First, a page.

- Prison inmates take up ‘Knockout’ game, target female officers
- U.S. Army hails success with drone-shooting laser
- John Kerry: Israel-Palestinian peace deal paved for April
- India diplomat who touts women’s rights busted for $3 wage to nanny
- MSNBC host Ed Schultz paid $252K by unions in 2012-2013
- Korean War memorial ordered to take down Christian cross
- Billy Graham near death, ‘close to going home to be with the Lord’
- SeaTac, Wash.: City’s new $15 minimum wage heads to court
- Obama mulls support for Islamists in Syria, with conditions
- Obama ‘birther’ theories float as Hawaii health director killed in crash
Plouffe won’t say if Obama will take part in leaks probe
As U.S. Justice Department attorneys probe recent high-level national security leaks from the White House, a top adviser to President Obama on Sunday refused to say whether the commander in chief will answer investigators’ questions.
“An investigation has been announced. Let’s let that proceed,” said White House Senior Adviser David Plouffe during an appearance on “Fox News Sunday,” adding that he would not comment specifically on the president’s involvement.
Mr. Plouffe did say that “everyone in the administration” will cooperate with the investigative team, comprised of two career attorneys at the Justice Department. It’s their job to find out who leaked a variety of national security secrets to a New York Times reporter, disclosures which led to a series of recent stories.
The leaks included highly classified information on a top-secret “kill list,” assembled by the president’s national security team, of targets for drone strikes.
Some congressional Republicans, along with political pundits, have theorized that the White House authorized the leaks to aid Mr. Obama’s re-election effort by getting his national security record back in the news.
Whether that’s true remains unclear, but either way, the leaks could carry significant risk.
“In my opinion, an enormous amount of damage has been done to our national security,” said Sen. Joe Lieberman, Connecticut independent, also speaking on Fox News.
“There’s a danger that it may legitimize an Iranian or terrorist counter cyberattack on us because we did it,” he said.
Many on Capitol Hill, including Mr. Lieberman, believe the administration should appoint independent prosecutors to look into the matter, rather than rely on investigators who report directly to Attorney General Eric H. Holder Jr.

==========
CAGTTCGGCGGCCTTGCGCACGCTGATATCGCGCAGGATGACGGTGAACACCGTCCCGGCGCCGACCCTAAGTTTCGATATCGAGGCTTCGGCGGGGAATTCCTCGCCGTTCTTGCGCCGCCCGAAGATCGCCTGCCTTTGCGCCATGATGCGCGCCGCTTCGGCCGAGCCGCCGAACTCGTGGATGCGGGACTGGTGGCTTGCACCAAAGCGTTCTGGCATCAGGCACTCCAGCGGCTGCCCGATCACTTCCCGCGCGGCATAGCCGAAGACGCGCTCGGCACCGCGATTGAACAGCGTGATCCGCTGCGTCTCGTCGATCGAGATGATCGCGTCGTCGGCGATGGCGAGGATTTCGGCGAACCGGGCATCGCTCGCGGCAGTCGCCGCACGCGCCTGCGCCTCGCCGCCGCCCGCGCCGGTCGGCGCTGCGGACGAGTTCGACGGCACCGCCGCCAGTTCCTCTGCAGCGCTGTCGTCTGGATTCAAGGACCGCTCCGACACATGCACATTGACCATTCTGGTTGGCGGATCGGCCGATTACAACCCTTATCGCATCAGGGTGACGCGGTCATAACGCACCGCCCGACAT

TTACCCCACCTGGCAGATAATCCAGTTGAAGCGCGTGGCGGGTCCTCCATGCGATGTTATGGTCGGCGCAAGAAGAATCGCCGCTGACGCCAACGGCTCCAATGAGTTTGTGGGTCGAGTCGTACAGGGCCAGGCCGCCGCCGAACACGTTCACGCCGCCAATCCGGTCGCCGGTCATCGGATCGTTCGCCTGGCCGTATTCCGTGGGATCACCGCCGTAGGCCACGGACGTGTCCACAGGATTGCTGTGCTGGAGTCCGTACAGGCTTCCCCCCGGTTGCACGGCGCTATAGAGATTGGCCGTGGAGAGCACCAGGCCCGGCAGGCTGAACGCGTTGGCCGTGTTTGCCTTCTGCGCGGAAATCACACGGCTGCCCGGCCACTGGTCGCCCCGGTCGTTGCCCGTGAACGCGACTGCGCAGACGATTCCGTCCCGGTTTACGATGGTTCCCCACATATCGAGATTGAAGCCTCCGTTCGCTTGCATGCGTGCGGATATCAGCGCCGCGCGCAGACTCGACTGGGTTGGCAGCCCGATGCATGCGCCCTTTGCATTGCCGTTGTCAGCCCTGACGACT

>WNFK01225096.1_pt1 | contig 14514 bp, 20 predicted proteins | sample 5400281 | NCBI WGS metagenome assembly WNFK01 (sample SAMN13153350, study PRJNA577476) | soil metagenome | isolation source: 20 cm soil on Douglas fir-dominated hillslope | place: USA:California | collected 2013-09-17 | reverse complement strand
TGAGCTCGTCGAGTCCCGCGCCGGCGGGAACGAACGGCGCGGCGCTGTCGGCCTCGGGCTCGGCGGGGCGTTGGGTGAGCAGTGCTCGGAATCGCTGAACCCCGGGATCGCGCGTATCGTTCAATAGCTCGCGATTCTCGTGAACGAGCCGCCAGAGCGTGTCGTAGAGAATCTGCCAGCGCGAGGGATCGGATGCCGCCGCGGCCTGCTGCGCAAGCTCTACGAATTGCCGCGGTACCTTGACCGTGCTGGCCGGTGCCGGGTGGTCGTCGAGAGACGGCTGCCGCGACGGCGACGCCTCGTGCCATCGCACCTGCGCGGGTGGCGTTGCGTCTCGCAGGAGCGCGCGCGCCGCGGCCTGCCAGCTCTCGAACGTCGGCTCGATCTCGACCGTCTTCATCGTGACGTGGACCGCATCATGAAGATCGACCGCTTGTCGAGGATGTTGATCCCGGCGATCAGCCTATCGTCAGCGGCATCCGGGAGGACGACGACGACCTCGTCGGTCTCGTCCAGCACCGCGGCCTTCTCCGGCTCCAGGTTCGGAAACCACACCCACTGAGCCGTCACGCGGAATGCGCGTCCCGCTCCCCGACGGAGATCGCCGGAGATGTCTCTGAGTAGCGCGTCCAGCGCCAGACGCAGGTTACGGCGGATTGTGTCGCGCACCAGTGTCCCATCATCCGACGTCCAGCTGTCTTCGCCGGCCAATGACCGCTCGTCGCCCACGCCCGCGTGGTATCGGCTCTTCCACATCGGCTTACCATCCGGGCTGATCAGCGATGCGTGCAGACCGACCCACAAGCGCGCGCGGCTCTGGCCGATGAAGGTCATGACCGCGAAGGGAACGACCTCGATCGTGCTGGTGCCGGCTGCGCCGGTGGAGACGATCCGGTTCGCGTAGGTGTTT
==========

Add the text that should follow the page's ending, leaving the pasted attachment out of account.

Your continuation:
The White House has thus far flatly rejected those calls.
“The attorney general appointed two U.S. attorneys, and we think that’s a smart move,” said Mr. Plouffe on NBC’s “Meet the Press.” He also made the talk show rounds Sunday on ABC’s “This Week” and CNN’s “State of the Union.”
Despite being pressed on the question, Mr. Plouffe wouldn’t say whether the president would agree to one-on-one interviews with the two investigators, as former President George W. Bush did during the probe into the public disclosure of former CIA operative Valerie Plame’s identity.
During that scandal almost decade ago, Mr. Bush also instructed his entire staff to come forward with any information they had about the source of the leak, which turned out to be State Department official Richard Armitage.
© Copyright 2013 The Washington Times, LLC. Click here for reprint permission.
About the Author
Ben Wolfgang covers the White House for The Washington Times.
Before joining the Times in March 2011, Ben spent four years as a political reporter at the Republican-Herald in Pottsville, Pa.
He can be reached at email@example.com.
- Biden guarantees victory on immigration reform
- High court likely to allow Obama's clean-air rules
- Funding boost of $100M for mentally ill a 'small step'
- White House PR blitz hits states that rejected Medicaid expansion
- Obama tries to calm Israeli fears over Iranian nuke deal 'not based on trust'
Latest Blog Entries
By Mangosuthu Buthelezi
Memories of a long brotherhood tempered in common struggle
- U.S. Navy-China showdown: Chinese try to halt U.S. cruiser in international waters
- Obama birther theories float, as Hawaii health director killed in crash
- Obama's Afghanistan experts stumped on U.S. death toll, war costs during hearing
- House budget bargain faces Senate filibuster; Republicans line up to oppose
- Billy Graham near death, close to going home to be with the Lord
- PRUDEN: The last living witnesses; they wore the yellow star and remember the Nazi terror
- NAPOLITANO: A conspiracy so vast
- American bourbon now better than Scottish whisky: U.K.-born expert
- North Korea's official report on Jang Song Thaek
- Dr. Ben Carson disavows efforts at presidential draft
Independent voices from the The Washington Times Communities
A stat-head’s outlook, direct from his worn in couch cushion.
John Glaser turns his pen toward foreign policy and international relations around the world
Politics, economics, and business from a real world perspective.
Extraordinary day at Redskins Park
White House pets gone wild!
Let it snow